Page:Popular Science Monthly Volume 45.djvu/339

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STUDIES OF CHILDHOOD.

STUDIES OF CHILDHOOD.

I.—THE AGE OF IMAGINATION.

By JAMES SULLY, M. A., LL. D.,

GROTE PROFESSOR OF THE PHILOSOPHY OF MIND AND LOGIC AT THE UNIVERSITY COLLEGE, LONDON.

ONE of the few things we seemed to be certain of with respect to child nature was that it is fancy-full. Childhood, we all know, is the age for dreaming, for decking out the as yet unknown world with the gay colors of imagination, for living a life of play or happy make-believe. So that nothing seems more childlike in the "Childhood of the World" than the myth-making impulse, the overflow of fancy to hide the nakedness of things.

Yet even here, perhaps, we have been content with loose generalization in place of careful observation and analysis of facts. For one thing the play of infantile imagination is probably much less uniform than is often supposed. There seem to be matter-of-fact children who can not rise buoyantly to a bright fancy. Mr. Ruskin, of all men, has recently told us that when a child he was incapable of acting a part or telling a tale; that he never knew a child "whose thirst for visible fact was at once so eager and so methodic."[1] We may accept the report of Mr. Ruskin's memory as proving that he did not idle away his time in day dreams, but by long and close observation of running water and the like laid the foundations of that fine knowledge of the appearances of Nature which everywhere shines through his writings. Yet one may be permitted to doubt whether a writer who shows not only so rich and graceful a style but so truly poetic an invention could have been in every respect an unimaginative child.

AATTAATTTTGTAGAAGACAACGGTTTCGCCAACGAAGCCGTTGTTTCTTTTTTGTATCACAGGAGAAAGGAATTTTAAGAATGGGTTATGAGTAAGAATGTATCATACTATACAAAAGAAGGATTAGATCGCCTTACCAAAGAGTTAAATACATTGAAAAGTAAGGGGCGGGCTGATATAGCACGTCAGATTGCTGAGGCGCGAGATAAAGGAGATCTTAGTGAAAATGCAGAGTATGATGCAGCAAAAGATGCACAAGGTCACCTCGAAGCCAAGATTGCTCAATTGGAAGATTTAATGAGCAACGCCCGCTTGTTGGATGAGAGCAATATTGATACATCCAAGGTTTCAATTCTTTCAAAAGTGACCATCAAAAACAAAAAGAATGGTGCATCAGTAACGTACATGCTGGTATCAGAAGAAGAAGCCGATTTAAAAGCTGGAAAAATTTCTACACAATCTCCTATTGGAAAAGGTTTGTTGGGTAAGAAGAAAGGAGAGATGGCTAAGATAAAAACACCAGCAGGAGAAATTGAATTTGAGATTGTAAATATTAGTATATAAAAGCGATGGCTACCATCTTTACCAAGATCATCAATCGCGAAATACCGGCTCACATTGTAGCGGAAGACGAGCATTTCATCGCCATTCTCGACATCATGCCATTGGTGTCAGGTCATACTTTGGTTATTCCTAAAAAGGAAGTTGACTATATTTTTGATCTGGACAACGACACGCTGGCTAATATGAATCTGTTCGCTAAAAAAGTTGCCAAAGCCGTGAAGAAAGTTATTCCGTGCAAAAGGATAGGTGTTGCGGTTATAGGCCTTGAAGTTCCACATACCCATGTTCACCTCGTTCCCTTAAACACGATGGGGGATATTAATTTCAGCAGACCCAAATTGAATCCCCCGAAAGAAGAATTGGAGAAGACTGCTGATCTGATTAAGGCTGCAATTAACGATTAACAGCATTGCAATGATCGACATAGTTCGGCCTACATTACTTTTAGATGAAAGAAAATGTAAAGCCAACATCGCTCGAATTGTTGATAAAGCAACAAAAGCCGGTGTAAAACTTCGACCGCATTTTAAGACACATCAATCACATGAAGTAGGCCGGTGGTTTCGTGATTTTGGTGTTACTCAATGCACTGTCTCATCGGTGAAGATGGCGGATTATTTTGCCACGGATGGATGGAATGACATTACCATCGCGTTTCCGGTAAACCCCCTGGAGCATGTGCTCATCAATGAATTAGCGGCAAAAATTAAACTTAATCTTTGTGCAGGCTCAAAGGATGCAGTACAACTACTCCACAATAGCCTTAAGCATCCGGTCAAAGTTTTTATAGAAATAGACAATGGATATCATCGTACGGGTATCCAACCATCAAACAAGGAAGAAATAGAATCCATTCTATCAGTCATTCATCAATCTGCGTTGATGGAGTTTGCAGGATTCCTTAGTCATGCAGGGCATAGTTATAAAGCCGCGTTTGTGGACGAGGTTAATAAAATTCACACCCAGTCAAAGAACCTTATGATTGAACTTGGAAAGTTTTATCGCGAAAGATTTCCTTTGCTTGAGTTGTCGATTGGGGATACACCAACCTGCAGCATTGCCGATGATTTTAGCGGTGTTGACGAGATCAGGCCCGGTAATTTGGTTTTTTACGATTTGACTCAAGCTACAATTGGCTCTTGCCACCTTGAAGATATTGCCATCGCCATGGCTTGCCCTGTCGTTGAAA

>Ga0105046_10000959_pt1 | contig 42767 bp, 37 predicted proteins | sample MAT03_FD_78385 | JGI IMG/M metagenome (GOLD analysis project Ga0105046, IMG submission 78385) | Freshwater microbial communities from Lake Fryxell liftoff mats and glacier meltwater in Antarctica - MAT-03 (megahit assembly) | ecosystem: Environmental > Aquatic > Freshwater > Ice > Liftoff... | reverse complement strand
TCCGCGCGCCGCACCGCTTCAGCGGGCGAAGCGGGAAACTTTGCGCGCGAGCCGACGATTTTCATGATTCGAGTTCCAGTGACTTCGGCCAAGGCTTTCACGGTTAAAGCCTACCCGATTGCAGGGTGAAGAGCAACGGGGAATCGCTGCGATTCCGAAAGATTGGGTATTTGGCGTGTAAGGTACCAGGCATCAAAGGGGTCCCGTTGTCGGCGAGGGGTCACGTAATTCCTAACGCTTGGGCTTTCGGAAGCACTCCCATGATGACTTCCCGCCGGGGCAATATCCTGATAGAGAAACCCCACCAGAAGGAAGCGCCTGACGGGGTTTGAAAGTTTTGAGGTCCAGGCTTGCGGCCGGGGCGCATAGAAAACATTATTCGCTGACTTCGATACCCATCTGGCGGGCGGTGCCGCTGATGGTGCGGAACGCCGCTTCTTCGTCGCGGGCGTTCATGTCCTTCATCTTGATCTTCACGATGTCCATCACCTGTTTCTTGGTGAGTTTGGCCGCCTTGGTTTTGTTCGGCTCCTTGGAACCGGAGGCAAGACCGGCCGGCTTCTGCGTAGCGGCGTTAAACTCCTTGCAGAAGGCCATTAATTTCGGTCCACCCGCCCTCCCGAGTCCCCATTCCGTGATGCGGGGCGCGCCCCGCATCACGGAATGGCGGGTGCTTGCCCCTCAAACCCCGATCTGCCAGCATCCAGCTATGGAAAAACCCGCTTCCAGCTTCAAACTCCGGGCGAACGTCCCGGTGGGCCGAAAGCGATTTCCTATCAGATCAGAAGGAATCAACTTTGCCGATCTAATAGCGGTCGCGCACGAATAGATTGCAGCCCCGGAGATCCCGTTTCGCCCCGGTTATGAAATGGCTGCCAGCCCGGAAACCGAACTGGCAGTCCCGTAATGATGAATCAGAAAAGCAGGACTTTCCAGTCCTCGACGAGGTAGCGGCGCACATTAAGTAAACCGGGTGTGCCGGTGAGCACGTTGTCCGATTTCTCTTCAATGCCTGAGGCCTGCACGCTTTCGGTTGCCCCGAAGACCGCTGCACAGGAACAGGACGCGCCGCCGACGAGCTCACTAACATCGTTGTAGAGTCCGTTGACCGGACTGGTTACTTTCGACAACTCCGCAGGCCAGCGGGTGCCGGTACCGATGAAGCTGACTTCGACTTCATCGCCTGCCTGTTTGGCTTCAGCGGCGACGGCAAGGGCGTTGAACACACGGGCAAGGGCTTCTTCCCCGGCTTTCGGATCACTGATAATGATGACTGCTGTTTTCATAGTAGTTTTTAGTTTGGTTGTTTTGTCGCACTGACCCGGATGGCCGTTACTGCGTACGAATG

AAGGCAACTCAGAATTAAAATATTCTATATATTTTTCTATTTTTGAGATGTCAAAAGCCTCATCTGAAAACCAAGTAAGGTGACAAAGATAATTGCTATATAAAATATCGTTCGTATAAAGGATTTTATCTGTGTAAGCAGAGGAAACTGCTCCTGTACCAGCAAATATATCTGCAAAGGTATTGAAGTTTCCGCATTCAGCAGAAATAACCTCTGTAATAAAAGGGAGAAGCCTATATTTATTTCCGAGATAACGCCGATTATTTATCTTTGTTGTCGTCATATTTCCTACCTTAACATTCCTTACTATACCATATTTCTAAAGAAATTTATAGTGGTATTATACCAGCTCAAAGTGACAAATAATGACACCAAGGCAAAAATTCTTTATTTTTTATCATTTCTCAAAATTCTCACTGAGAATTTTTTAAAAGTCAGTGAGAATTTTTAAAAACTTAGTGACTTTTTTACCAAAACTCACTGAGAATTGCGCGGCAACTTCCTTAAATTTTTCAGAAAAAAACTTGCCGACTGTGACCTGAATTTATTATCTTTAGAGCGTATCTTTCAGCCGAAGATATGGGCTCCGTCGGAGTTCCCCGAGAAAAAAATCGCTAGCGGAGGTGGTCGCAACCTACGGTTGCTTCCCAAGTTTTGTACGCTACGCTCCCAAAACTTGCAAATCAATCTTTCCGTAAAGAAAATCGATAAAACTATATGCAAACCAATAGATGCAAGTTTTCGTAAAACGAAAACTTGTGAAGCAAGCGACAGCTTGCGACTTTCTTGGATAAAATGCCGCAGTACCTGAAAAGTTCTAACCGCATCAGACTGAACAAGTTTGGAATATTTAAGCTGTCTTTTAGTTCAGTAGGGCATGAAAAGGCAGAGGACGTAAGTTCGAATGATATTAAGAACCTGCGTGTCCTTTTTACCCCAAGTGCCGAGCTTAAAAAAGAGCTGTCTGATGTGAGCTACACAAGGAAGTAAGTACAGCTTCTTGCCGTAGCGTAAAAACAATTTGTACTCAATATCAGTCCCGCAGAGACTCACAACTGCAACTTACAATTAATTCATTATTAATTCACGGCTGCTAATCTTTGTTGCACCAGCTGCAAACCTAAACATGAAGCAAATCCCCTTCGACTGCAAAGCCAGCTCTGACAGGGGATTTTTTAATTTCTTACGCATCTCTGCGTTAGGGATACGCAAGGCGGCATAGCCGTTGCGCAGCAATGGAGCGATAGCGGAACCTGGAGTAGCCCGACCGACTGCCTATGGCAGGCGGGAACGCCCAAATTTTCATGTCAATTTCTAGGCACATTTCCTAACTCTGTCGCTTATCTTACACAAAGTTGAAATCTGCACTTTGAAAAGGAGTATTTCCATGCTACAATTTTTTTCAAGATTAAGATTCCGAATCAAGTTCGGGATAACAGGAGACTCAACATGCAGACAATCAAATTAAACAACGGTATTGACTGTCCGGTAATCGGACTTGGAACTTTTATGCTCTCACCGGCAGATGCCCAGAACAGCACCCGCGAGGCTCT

Perhaps the truth will turn out to be the paradox that most children are at once matter-of-fact observers and dreamers, passing from the one to the other as the mood takes them and with a facility which grown people may well envy. My own observations go to show that the prodigal output of fancy, the reveling in myth and story, are often characteristic of a period of childhood only. We are apt to lump together such different levels of experience and capacity under that abstraction "the child." The wee mite of three and a half years, spending more than half its day in trying to realize all manner of pretty, odd, startling fancies about animals, fairies, and the rest, is something vastly unlike the boy of six or seven whose mind is now bent on understanding the make and go of machines and of that big machine the world.

  1. Preterita, p. 76.